Merchant Cash Advance

Merchant Cash Advance: How it Can Help Your Business

Posted by Factor Funding Co. on January 20, 2012

Merchant Cash Advance

Are you a small business owner who needs access to capital right away? Have you been turned down for a traditional business loan from a financial institution? If so, you might be considering taking a merchant cash advance. This option allows business owners to get a cash advance on their future sales even if they don't have a good credit history. This unique provision poses its own risks so it's wise for business owners to find out how merchant cash advances work before agreeing to a plan.

About Merchant Cash Advances

Merchant cash advances are upfront loans that are guaranteed by future store sales. For example, if you take a merchant cash advance from a lender you'll receive immediate cash and you'll repay the loan by forfeiting a percentage of your future sales until the loan is repaid. Most merchant cash advance lenders agree to fluctuating percentage rates that rise when your store sales go up and fall when your store sales go down.

Weighing High Interest Rates

A key concern for those considering a merchant cash advance is the high interest rate on the funds. Merchant lenders can charge anywhere from 60 to 200 percent APR on a cash advance which is far more than a bank or a credit card company could ever charge on a loan or an account. In effect, these lenders operate in a manner similar to payday loan companies, in that they offer immediate funds with very high interest rates to those who have insufficient credit. The reason that merchant cash advance lenders are able to charge such high rates is that the funds are not technically loans. Rather, they're considered advances on future earnings and, as such, they're not included in the federal laws against usury.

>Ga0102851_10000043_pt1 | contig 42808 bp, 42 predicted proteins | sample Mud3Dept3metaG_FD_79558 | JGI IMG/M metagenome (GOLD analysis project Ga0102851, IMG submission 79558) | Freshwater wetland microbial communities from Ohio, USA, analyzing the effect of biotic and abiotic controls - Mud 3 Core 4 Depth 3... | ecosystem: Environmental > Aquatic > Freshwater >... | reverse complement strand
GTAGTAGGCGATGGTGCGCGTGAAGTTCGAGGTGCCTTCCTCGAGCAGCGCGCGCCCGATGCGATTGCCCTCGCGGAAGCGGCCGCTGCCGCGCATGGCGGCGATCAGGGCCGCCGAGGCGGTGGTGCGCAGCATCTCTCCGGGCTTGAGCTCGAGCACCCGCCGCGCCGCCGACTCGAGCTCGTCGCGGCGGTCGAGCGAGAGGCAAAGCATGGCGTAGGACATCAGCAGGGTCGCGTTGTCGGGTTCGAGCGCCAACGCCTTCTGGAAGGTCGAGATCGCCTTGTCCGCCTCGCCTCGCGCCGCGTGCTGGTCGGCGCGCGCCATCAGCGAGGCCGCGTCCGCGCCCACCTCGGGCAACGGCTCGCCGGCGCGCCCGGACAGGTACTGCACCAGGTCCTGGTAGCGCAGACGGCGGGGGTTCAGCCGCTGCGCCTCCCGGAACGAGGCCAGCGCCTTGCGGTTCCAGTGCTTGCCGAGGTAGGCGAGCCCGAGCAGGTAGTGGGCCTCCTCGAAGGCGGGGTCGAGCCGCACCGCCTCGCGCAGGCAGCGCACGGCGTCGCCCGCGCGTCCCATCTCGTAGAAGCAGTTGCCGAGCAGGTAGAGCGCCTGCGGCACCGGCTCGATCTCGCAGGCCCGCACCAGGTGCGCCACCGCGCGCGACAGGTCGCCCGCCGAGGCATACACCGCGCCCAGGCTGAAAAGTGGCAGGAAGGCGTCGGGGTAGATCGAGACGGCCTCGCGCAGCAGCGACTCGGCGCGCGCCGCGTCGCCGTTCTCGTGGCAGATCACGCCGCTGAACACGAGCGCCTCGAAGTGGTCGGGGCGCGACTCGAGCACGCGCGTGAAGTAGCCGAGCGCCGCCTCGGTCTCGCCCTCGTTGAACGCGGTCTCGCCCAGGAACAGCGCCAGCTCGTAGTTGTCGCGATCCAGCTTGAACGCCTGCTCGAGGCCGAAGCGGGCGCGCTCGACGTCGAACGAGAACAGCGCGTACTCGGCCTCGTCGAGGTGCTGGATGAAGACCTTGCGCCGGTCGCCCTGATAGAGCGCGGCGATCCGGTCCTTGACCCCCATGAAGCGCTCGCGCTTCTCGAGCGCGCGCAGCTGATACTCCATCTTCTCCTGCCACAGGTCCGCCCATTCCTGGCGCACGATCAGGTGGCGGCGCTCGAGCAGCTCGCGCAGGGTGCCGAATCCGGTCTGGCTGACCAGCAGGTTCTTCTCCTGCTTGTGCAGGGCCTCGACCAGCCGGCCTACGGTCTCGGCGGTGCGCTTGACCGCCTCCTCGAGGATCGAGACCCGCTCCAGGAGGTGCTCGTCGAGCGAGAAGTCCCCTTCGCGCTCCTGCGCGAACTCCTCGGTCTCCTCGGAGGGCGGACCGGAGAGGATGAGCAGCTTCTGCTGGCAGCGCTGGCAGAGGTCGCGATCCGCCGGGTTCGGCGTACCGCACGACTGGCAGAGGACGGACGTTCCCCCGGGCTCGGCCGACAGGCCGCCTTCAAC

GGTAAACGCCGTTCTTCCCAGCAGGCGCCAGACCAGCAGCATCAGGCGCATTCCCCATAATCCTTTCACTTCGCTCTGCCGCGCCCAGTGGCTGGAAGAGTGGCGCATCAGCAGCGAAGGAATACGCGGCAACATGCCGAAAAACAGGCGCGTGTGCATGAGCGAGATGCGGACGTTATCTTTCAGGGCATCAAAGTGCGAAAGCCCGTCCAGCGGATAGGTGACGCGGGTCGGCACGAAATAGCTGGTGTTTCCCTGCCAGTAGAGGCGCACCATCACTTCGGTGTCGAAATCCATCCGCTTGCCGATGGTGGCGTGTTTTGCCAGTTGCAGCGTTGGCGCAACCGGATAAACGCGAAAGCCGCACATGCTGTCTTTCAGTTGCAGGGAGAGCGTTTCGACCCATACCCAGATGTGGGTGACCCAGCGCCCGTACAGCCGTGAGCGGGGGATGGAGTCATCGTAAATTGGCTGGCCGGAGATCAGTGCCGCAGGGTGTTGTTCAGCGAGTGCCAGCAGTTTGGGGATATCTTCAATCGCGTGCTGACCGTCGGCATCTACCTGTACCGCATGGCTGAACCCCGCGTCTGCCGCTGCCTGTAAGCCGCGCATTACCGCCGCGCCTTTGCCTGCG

Deciding If a Merchant Cash Advance is Right for You

If you're considering a merchant cash advance, make sure that you have exhausted all of your other options before you apply. Since a cash advance can cost so much money in the long run many business owners prefer to use this method as a last resort when they're in serious need of working capital. Speak with several different lenders and inquire about their interest rates and the applicable repayment schedule. If the company is unwilling to negotiate your repayment percentage when your company goes through a slow period you might want to continue shopping around until you find one that will.

Merchant cash advances can be very useful to companies that need immediate cash flow and are able to repay the funds quickly. If you take the time to find a reputable small business funding company and consider your business sales forecast before applying for the funds you can use a merchant cash advance to your advantage.

merchant cash advance guide

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